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Since the time of the Reformation, considerable attention has been given to the theme of justification in the thought of the apostle Paul. The ground-breaking work of E.P. Sanders in Paul and Palestinian Judaism, published in 1977, introduced the “new perspective on Paul,” provoking an ongoing debate which is now dominated by major protagonists. Foundational theological issues are at stake.
Mark Seifrid offers a comprehensive analysis of Paul’s understanding of justification, in the light of important themes, including the righteousness of God, the Old Testament law, faith, and the destiny of Israel. A detailed examination of justification in the letter to the Romans is followed by a survey of the entire Pauline corpus. He incorporates a critical assessment of the “new perspective” by challenging its most basic assumptions. He provides an evaluation of the contribution of recent German scholarship. He reaffirms the “Christ-centered” theology of the Reformers. In this wide-ranging exposition of the biblical message of justification, he provides a fresh, balanced reworking of Pauline theology.
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“Both Paul and Luke interpret his conversion as an unconditioned act of God’s mercy, to which Paul brought no preparation but his sins.” (Page 32)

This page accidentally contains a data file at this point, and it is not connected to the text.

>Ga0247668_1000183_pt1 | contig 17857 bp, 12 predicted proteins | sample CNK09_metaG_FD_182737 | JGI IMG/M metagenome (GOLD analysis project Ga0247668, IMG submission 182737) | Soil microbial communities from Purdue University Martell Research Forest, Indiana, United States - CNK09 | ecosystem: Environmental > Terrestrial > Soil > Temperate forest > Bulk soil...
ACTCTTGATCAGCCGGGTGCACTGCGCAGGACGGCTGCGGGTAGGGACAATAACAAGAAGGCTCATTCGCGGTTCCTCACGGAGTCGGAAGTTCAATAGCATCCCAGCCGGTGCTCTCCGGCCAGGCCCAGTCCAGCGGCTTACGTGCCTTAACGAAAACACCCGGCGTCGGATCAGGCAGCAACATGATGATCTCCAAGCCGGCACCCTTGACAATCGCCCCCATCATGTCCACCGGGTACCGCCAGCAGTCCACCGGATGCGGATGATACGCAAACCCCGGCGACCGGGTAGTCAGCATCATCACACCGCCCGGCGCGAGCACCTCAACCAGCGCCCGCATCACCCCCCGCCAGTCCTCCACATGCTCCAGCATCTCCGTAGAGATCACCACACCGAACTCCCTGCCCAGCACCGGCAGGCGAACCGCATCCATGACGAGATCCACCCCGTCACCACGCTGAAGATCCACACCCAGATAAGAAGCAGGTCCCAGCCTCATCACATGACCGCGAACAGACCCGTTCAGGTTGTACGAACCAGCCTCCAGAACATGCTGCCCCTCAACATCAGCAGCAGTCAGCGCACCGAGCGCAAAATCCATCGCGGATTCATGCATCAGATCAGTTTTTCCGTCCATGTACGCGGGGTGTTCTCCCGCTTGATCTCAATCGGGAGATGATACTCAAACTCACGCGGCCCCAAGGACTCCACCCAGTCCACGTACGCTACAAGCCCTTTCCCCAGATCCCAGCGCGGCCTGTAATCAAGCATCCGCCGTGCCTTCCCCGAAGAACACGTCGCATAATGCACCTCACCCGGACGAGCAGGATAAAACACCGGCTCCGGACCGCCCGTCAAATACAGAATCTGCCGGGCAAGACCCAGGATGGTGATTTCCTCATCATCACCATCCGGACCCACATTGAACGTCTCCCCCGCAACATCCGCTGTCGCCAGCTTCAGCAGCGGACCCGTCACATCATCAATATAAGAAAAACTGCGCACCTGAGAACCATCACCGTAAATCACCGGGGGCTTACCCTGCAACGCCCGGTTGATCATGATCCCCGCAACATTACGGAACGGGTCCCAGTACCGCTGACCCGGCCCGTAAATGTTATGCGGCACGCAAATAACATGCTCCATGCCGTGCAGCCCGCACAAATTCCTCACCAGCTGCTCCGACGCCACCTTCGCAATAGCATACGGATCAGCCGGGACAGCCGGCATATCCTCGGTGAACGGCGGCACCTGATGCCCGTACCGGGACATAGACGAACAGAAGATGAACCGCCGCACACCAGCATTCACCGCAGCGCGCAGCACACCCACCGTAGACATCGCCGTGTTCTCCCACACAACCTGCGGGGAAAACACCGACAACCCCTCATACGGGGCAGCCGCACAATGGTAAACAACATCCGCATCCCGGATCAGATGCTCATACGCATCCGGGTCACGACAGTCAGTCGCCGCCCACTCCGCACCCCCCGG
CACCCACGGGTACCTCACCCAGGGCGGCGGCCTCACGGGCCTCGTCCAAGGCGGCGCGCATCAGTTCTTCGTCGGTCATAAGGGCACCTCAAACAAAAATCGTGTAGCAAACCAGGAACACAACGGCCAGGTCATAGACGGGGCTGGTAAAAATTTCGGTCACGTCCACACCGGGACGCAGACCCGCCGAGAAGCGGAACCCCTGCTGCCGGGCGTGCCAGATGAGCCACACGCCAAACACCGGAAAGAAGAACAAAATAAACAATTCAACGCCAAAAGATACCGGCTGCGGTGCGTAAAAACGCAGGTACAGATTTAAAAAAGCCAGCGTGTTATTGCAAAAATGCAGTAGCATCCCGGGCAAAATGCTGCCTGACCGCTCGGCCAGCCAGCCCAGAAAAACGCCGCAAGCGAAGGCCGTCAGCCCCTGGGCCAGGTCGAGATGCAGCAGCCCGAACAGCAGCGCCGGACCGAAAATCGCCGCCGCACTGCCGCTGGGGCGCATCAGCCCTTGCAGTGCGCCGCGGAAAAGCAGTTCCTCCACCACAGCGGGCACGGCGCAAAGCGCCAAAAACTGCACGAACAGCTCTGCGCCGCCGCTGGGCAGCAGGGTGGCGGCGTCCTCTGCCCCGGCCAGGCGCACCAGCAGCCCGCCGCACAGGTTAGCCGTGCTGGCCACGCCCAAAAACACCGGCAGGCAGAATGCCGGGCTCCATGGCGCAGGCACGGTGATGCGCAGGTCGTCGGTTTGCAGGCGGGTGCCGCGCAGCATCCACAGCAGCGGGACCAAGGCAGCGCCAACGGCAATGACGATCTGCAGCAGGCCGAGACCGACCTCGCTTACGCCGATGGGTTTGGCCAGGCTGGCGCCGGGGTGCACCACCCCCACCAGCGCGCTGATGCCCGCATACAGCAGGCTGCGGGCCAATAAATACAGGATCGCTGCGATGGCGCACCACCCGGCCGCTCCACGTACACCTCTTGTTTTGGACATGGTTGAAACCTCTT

“In looking back upon his preconversion life, he sees that the law was capable of providing a righteousness according to human standards, but not before God and in the heart, where he now knows Christ as Saviour (Phil. 3:7–8).” (Page 27)
“Paul speaks here not of an attribute of God, but of an act of God” (Page 46)
“The fidelity which God displays toward Israel is only one manifestation of the saving righteousness which he exercises as ruler of all.” (Page 40)
“scholar Rudolf Bultmann interpreted the pursuit of ‘works of the law’ as a self-striving to gain God’s approval” (Page 19)
Seifrid understands that the issues turn not only on minute exegesis, but on exegesis that is grounded in central biblical themes and terminology. But he is no slave to mere traditionalism. . . . This book has a prophetic quality.
—D.A. Carson, research professor of New Testament, Trinity Evangelical Divinity School
Mildred and Ernest Hogan Professor of New Testament Interpretation (1992), Southern Baptist Theological Seminary.